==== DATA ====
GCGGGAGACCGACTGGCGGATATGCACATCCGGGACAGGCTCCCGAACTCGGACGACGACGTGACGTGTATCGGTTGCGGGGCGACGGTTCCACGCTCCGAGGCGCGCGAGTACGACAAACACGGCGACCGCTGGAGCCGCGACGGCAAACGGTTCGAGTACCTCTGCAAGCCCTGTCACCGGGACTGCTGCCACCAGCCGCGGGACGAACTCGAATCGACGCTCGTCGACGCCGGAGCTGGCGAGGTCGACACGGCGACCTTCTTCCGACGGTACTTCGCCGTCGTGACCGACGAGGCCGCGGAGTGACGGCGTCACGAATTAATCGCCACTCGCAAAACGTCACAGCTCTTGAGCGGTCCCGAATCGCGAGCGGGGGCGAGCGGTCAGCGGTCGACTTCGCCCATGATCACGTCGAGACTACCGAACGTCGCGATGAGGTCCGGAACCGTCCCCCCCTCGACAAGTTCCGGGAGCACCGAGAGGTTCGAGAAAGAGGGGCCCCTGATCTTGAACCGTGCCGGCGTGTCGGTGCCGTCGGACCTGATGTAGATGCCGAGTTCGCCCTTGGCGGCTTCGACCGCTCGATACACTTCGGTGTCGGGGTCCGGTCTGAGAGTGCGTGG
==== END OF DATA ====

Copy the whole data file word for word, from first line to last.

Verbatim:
GCGGGAGACCGACTGGCGGATATGCACATCCGGGACAGGCTCCCGAACTCGGACGACGACGTGACGTGTATCGGTTGCGGGGCGACGGTTCCACGCTCCGAGGCGCGCGAGTACGACAAACACGGCGACCGCTGGAGCCGCGACGGCAAACGGTTCGAGTACCTCTGCAAGCCCTGTCACCGGGACTGCTGCCACCAGCCGCGGGACGAACTCGAATCGACGCTCGTCGACGCCGGAGCTGGCGAGGTCGACACGGCGACCTTCTTCCGACGGTACTTCGCCGTCGTGACCGACGAGGCCGCGGAGTGACGGCGTCACGAATTAATCGCCACTCGCAAAACGTCACAGCTCTTGAGCGGTCCCGAATCGCGAGCGGGGGCGAGCGGTCAGCGGTCGACTTCGCCCATGATCACGTCGAGACTACCGAACGTCGCGATGAGGTCCGGAACCGTCCCCCCCTCGACAAGTTCCGGGAGCACCGAGAGGTTCGAGAAAGAGGGGCCCCTGATCTTGAACCGTGCCGGCGTGTCGGTGCCGTCGGACCTGATGTAGATGCCGAGTTCGCCCTTGGCGGCTTCGACCGCTCGATACACTTCGGTGTCGGGGTCCGGTCTGAGAGTGCGTGG